Poverty in the United States

I recently read a summary report about poverty in the United States. The data is based on information collected from the 2010 U.S. Census Bureau and has to do with rates at the end of 2009.

What do you think about these stats?

  • The offical poverty rate in 2009 was 14.3%, up from 13.2% in 2008. (NOTE: In measuring a large popluation a 1% -+ is considered significant. This was the second significant increase sin 2004.) This was the highest poverty rate since 1994, but was 8.1% points lower than the poverty rate in 1959, the first year for which poverty estimates were available.
  • In 2009, 43.6 million people were in poverty, up from 39.8 million in 2008. (NOTE: There are approximately 300 million people in the U.S.) This was the third year in a row that the number of people in poverty increased. This is also the largest number of people in poverty in the 51 yearsfor which poverty estimates have been published.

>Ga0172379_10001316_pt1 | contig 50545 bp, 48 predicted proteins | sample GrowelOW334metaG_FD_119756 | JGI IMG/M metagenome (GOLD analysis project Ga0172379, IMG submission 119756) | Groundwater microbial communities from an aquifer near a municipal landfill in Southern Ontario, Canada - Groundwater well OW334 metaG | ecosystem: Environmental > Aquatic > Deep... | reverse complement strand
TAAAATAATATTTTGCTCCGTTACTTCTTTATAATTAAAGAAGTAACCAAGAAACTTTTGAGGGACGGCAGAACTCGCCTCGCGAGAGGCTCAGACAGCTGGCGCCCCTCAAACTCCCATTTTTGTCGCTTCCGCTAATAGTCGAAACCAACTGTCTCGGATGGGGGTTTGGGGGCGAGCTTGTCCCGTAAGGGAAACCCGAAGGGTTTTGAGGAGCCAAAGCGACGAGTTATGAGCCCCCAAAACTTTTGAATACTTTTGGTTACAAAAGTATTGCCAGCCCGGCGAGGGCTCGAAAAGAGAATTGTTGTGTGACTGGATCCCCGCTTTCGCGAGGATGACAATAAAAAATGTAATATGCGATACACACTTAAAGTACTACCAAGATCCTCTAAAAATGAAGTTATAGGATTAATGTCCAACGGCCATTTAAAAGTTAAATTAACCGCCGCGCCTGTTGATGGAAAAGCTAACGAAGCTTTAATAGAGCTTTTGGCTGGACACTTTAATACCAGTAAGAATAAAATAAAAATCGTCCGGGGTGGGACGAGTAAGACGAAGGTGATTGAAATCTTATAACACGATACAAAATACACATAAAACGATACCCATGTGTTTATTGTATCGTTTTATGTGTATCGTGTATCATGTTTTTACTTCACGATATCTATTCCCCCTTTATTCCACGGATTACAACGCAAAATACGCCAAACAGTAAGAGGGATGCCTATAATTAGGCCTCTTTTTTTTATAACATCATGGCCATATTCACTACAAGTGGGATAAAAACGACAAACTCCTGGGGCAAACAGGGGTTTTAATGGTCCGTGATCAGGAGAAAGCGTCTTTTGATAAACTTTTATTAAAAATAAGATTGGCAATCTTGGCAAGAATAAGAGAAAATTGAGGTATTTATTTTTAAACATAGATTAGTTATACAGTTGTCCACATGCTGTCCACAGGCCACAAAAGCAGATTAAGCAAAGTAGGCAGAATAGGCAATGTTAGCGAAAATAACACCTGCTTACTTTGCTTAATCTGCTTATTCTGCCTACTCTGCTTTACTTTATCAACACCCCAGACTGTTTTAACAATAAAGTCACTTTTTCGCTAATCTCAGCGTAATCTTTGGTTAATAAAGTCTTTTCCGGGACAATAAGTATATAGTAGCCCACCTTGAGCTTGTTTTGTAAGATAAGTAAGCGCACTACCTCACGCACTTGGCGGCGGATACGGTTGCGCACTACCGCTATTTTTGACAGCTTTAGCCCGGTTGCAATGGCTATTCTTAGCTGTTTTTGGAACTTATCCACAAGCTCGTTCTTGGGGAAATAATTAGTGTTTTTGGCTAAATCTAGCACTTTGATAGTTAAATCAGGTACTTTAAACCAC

• Between 2008 and 2009, the poverty rate increased for children under the age of 18 (from 19% to 20.7%) and people aged 18-64 (from 11.7% to 12.9%), but decreased for people aged 65 and older (from 9.7% to 8.9%).
  • Non-Hispanic whites accounted for 42.5% of the people in poverty, compared to 64.9% of the total population.
  • For blacks, the poverty rate and the number of poverty increased to 25.8% and 9.9 million in 2009. (NOTE: The percentage of the population that is African-American is 13.6%.)
  • For Hispanics, the poverty rate was 25.3%, or 12.4 million people. (NOTE: The percentage of the population that is Hispanic is 16.7%.)
  • The Native American population in the U.S. is 2.4 million. This is only .9% of the population, yet 25% of all Native Americans live in poverty. (NOTE: This information comes from another source. The report I read did not even mention Native Americans!)
  • The poverty rate and the number of families in poverty were 11.1% and 8.8 million in 2009, compared with 10.3% and 8.1% in 2008.

About Pastor Kevin

I am a husband, father, pastor, teacher, scuba diver, reader, bike rider...in that order.
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